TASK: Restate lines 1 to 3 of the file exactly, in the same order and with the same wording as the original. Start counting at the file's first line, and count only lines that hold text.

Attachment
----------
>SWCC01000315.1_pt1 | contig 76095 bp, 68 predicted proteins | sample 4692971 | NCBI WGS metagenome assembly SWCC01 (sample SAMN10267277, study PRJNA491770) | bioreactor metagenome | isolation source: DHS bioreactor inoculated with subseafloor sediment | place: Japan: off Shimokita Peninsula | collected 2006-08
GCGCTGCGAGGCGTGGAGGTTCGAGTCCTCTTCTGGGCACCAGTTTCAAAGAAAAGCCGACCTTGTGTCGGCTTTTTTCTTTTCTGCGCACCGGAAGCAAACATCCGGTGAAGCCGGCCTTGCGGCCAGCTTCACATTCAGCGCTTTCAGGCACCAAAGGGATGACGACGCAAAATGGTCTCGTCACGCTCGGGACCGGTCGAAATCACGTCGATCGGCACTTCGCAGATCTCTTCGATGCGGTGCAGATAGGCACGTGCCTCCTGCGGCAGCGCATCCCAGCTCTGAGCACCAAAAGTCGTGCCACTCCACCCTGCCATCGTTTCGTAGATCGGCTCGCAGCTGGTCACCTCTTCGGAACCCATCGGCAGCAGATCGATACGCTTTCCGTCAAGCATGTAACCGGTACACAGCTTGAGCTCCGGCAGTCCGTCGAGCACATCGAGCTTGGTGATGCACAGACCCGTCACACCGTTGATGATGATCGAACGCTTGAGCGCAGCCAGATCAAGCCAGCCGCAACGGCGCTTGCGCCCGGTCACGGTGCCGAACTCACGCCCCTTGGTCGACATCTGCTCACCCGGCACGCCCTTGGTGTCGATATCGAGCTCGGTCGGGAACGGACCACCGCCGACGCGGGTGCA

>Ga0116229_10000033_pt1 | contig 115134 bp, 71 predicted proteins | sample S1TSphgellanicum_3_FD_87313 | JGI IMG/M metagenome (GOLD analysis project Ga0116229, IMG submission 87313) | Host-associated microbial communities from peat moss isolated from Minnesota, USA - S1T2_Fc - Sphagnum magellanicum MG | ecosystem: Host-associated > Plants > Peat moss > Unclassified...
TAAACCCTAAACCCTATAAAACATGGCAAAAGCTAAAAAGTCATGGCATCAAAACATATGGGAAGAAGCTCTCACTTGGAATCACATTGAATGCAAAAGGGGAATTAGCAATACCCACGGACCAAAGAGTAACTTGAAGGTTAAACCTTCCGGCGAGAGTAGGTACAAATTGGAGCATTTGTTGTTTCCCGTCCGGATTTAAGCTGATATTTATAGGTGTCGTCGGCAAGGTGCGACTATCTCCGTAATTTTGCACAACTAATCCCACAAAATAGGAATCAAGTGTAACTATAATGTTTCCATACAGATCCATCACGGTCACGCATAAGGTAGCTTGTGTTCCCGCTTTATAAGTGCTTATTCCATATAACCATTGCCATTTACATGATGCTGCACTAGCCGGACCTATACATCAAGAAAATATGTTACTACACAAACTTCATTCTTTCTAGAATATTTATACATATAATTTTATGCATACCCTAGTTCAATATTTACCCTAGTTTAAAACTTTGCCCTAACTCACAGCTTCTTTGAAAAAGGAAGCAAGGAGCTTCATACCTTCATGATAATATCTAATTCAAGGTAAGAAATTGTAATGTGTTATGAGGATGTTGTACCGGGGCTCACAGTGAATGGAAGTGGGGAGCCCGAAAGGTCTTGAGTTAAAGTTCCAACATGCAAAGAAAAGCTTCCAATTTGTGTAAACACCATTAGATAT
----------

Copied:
>SWCC01000315.1_pt1 | contig 76095 bp, 68 predicted proteins | sample 4692971 | NCBI WGS metagenome assembly SWCC01 (sample SAMN10267277, study PRJNA491770) | bioreactor metagenome | isolation source: DHS bioreactor inoculated with subseafloor sediment | place: Japan: off Shimokita Peninsula | collected 2006-08
GCGCTGCGAGGCGTGGAGGTTCGAGTCCTCTTCTGGGCACCAGTTTCAAAGAAAAGCCGACCTTGTGTCGGCTTTTTTCTTTTCTGCGCACCGGAAGCAAACATCCGGTGAAGCCGGCCTTGCGGCCAGCTTCACATTCAGCGCTTTCAGGCACCAAAGGGATGACGACGCAAAATGGTCTCGTCACGCTCGGGACCGGTCGAAATCACGTCGATCGGCACTTCGCAGATCTCTTCGATGCGGTGCAGATAGGCACGTGCCTCCTGCGGCAGCGCATCCCAGCTCTGAGCACCAAAAGTCGTGCCACTCCACCCTGCCATCGTTTCGTAGATCGGCTCGCAGCTGGTCACCTCTTCGGAACCCATCGGCAGCAGATCGATACGCTTTCCGTCAAGCATGTAACCGGTACACAGCTTGAGCTCCGGCAGTCCGTCGAGCACATCGAGCTTGGTGATGCACAGACCCGTCACACCGTTGATGATGATCGAACGCTTGAGCGCAGCCAGATCAAGCCAGCCGCAACGGCGCTTGCGCCCGGTCACGGTGCCGAACTCACGCCCCTTGGTCGACATCTGCTCACCCGGCACGCCCTTGGTGTCGATATCGAGCTCGGTCGGGAACGGACCACCGCCGACGCGGGTGCA

>Ga0116229_10000033_pt1 | contig 115134 bp, 71 predicted proteins | sample S1TSphgellanicum_3_FD_87313 | JGI IMG/M metagenome (GOLD analysis project Ga0116229, IMG submission 87313) | Host-associated microbial communities from peat moss isolated from Minnesota, USA - S1T2_Fc - Sphagnum magellanicum MG | ecosystem: Host-associated > Plants > Peat moss > Unclassified...